GeekTyrant's logo is pink today to support breast cancer awareness month.
Earlier this year my mom was diagnosed with breast cancer. Thanks to a friend, she went in for a check up months before her next scheduled appointment, and doctors caught it early enough to stop it. In July she went in for a Mastectomy, and is still going through the recovery process from that. But doctors were able to get it all, and now she is cancer free.
It was a very scary experience for her and for the rest of us, but I am so grateful that she got checked out when she did, because if she would have waited any longer it would have spread, and things could have been much worse.
Please, if you aren't sure if something is wrong, be safe and get checked. If you have a friend that is talking about getting a mammogram, but they aren't sure about going in, give them a little push to go. You could save your life or the life of a friend.
To support breast cancer research and awareness programs, you can donate to The Breast Cancer Research Foundation by clicking here.
Here are some breast cancer statistics:
- About 1 in 8 U.S. women (just under 12%) will develop invasive breast cancer over the course of her lifetime.
- In 2013, an estimated 232,340 new cases of invasive breast cancer were expected to be diagnosed in women in the U.S., along with 64,640 new cases of non-invasive (in situ) breast cancer.
- About 2,240 new cases of invasive breast cancer were expected to be diagnosed in men in 2013. A man’s lifetime risk of breast cancer is about 1 in 1,000.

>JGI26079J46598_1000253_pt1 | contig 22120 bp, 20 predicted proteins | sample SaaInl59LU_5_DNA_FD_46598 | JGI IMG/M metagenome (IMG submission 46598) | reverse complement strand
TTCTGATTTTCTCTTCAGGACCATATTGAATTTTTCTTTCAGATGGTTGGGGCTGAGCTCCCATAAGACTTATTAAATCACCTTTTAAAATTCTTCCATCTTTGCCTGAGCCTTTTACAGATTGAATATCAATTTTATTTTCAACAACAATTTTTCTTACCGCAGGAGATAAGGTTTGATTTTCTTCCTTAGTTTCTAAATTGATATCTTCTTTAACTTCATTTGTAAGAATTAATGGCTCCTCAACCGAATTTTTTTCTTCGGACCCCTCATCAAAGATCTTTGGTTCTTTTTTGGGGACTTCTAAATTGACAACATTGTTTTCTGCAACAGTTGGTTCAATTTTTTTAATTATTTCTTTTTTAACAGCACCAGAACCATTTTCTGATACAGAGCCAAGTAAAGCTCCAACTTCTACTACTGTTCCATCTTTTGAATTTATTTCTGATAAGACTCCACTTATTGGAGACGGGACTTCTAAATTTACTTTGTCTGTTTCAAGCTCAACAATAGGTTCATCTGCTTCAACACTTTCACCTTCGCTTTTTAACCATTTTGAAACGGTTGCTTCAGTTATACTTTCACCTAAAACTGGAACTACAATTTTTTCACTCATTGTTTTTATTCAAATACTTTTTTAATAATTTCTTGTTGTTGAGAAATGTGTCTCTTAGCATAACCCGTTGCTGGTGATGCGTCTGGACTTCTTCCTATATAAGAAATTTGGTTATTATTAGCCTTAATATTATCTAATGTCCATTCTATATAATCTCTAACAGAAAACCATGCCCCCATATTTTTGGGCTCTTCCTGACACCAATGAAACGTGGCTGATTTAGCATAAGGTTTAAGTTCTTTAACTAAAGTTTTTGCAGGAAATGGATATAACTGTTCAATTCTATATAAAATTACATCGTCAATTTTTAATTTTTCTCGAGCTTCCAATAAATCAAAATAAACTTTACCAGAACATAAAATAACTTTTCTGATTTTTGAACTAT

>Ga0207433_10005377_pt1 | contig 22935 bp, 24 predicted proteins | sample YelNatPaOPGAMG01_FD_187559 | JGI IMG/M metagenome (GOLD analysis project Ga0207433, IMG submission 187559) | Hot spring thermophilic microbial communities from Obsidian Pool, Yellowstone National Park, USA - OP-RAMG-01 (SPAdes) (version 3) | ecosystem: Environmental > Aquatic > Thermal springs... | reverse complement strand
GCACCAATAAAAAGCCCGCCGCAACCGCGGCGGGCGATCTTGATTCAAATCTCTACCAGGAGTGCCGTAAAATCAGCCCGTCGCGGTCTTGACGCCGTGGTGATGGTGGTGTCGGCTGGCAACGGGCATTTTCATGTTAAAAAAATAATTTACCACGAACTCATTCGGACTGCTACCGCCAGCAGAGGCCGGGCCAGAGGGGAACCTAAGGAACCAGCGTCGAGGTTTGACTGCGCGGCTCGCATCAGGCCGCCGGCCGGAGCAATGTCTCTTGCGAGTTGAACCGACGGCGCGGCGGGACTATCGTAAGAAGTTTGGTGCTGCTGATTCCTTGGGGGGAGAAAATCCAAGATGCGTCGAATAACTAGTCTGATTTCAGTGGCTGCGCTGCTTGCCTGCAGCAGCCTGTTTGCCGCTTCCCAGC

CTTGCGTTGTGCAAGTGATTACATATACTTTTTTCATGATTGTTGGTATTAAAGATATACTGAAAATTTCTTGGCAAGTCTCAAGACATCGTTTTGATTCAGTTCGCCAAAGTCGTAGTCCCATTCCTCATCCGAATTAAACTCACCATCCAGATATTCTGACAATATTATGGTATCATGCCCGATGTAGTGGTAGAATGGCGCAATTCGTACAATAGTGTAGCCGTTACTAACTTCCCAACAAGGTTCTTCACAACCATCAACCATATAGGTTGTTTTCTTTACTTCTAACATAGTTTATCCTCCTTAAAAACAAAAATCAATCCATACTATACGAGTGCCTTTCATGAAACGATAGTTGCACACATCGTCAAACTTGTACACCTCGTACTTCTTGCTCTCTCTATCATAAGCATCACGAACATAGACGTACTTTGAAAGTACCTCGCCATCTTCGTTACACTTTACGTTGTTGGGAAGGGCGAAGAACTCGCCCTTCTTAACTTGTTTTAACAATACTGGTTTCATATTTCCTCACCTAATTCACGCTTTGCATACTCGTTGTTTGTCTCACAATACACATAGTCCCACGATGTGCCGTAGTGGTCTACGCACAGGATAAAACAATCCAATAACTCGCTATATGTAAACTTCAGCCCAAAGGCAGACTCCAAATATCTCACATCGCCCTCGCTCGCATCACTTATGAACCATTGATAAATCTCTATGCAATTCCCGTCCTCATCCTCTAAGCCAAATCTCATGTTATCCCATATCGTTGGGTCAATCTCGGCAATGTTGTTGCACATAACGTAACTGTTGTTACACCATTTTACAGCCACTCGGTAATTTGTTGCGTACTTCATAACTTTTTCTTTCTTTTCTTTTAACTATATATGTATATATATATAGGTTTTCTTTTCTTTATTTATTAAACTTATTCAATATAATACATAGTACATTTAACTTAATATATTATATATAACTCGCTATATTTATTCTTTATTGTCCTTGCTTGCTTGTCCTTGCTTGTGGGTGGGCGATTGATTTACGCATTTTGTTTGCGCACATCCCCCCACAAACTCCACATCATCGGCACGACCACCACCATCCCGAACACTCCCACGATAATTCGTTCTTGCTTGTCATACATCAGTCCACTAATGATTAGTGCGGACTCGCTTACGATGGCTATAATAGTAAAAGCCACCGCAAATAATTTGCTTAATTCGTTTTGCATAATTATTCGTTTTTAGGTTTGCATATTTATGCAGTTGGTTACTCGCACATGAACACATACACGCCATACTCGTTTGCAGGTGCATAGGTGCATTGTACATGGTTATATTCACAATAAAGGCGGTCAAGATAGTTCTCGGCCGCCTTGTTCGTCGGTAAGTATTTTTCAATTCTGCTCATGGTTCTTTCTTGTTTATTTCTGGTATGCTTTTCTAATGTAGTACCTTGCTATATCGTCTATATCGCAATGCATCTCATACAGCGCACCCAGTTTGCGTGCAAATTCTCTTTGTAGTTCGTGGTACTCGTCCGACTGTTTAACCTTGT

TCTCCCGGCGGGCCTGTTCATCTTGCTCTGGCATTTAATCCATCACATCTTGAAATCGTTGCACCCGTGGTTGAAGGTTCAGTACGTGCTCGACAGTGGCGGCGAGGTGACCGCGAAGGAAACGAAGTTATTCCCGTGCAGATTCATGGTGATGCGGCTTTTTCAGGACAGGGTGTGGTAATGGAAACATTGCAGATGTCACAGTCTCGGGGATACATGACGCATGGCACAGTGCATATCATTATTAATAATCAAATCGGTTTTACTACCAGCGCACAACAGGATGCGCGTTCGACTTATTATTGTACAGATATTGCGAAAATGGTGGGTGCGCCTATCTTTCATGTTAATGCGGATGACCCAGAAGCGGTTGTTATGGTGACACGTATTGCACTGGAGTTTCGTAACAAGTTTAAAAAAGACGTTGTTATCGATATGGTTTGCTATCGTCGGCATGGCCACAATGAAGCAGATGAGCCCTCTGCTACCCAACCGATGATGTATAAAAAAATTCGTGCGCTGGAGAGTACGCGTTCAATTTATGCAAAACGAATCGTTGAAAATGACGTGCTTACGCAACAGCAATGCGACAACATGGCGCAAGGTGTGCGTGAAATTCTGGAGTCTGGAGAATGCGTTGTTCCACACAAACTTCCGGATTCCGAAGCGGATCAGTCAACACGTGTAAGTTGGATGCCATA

- About 39,620 women in the U.S. were expected to die in 2013 from breast cancer, though death rates have been decreasing since 1989 — with larger decreases in women under 50. These decreases are thought to be the result of treatment advances, earlier detection through screening, and increased awareness.
- For women in the U.S., breast cancer death rates are higher than those for any other cancer, besides lung cancer.
- Besides skin cancer, breast cancer is the most commonly diagnosed cancer among American women. Just under 30% of cancers in women are breast cancers.
- In 2013, there were more than 2.8 million women with a history of breast cancer in the U.S. This includes women currently being treated and women who have finished treatment.
- A woman’s risk of breast cancer approximately doubles if she has a first-degree relative (mother, sister, daughter) who has been diagnosed with breast cancer. About 15% of women who get breast cancer have a family member diagnosed with it.
- About 85% of breast cancers occur in women who have no family history of breast cancer. These occur due to genetic mutations that happen as a result of the aging process and life in general, rather than inherited mutations.